On the fourth Thursday in November, Americans celebrate Thanksgiving. No, it’s not a “thing” in Italy, but for many US citizens who reside abroad — including members of Italy Magazine staff — Thanksgiving remains one of the most treasured holidays of the year. For some, its meaning evolves or expands after making the move.
Thanksgiving (Il giorno del ringraziamento in Italian) is celebrated by sitting down at the table with family and friends for a hearty meal, enjoying and giving thanks for the bounty of the harvest (even if that “harvest bounty” is largely sourced from supermarkets in today’s households). Stuffed turkey, pumpkin pie, mashed potatoes and gravy with tangy cranberry sauce on the side are all fixtures on the typical Thanksgiving table.
The holiday, as it's celebrated today, has its origins in the 17th century with the arrival of the Mayflower to Plymouth, Massachusetts. As the (simplified) story goes, a meal was shared between the newly settled Pilgrims and members of the Wampanoag tribe as a way for the English settlers to show their gratitude to the Native Americans for helping them survive their first winter.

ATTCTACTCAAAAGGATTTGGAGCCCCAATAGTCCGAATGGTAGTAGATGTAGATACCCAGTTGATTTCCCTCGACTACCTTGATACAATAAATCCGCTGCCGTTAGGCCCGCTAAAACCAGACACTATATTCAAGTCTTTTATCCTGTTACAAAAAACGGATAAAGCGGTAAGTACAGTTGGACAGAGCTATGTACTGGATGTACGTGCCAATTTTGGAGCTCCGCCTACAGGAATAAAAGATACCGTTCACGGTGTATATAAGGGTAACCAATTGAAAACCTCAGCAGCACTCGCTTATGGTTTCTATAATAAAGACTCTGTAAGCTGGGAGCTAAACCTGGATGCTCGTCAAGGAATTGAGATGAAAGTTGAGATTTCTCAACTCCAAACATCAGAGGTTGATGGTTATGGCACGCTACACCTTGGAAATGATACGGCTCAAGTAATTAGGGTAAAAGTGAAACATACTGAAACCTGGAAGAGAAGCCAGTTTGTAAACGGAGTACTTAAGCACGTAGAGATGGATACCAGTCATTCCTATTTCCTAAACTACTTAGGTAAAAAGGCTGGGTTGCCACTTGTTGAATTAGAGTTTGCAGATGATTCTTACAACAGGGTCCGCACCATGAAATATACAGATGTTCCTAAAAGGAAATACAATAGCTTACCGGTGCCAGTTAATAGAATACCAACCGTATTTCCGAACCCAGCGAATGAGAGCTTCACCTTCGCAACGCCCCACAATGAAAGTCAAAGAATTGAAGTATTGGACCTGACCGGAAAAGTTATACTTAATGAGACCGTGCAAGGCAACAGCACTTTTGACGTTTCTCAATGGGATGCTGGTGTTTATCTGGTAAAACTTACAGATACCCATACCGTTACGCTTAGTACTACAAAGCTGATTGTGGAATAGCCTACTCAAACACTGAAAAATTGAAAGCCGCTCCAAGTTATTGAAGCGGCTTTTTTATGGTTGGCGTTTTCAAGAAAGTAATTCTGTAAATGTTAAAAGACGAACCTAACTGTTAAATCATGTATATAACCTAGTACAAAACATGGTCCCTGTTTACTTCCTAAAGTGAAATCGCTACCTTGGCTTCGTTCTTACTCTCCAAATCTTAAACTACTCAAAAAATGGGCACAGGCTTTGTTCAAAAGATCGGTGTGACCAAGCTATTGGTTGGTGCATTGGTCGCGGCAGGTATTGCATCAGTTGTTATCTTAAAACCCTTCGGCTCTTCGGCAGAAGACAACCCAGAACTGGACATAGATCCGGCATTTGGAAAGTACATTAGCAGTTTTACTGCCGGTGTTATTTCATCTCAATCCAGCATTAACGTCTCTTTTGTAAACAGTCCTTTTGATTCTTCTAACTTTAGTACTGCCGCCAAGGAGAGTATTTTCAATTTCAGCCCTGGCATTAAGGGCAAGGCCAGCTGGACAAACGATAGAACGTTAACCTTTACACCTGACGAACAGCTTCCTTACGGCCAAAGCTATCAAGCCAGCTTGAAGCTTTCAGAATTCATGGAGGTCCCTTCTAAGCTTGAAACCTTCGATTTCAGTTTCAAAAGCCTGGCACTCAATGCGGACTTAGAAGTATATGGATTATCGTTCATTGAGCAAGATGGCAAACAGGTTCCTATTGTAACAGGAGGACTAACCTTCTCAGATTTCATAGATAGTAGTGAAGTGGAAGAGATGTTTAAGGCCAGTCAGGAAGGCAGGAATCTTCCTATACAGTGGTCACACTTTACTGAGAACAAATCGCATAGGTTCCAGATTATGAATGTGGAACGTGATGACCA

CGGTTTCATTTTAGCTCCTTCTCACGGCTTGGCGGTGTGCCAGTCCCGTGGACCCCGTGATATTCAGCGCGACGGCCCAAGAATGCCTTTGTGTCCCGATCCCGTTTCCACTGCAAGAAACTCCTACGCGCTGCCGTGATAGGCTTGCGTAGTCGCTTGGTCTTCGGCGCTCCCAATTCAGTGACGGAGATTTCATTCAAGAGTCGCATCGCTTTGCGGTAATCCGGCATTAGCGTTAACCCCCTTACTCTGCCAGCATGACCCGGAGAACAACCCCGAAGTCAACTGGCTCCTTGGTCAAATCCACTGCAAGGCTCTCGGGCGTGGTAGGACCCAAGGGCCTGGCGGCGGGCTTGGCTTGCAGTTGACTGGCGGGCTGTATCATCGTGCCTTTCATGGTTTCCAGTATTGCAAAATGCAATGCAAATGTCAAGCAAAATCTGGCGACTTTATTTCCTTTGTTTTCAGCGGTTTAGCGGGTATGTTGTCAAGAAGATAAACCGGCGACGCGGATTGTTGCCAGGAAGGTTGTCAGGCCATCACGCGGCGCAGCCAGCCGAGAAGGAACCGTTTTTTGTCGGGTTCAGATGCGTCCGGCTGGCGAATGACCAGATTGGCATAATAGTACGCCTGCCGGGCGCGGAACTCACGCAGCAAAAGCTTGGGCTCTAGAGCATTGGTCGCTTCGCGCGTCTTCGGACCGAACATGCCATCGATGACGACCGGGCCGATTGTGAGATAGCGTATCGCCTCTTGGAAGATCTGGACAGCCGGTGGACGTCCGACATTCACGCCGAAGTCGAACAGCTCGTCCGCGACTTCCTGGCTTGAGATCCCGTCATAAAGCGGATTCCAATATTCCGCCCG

So, what's it like to celebrate a quintessentially American holiday like Thanksgiving in Italy? Our Italy-based American staff (and one Italian living in the US) shared their unique perspectives.
Elizabeth Heath, Executive Editor
Home base: Allerona, Umbria (via Florida)
Years in Italy: 13
Executive editor Elizabeth "Liz" Heath has been making Thanksgiving lunch for her Italian family and friends since moving to Italy 13 years ago. “The first time I cooked it for my husband's skeptical family — a crowd of about 20 people — his aunt proclaimed after lunch (and to my eternal delight), ‘We have another cook in the family!’”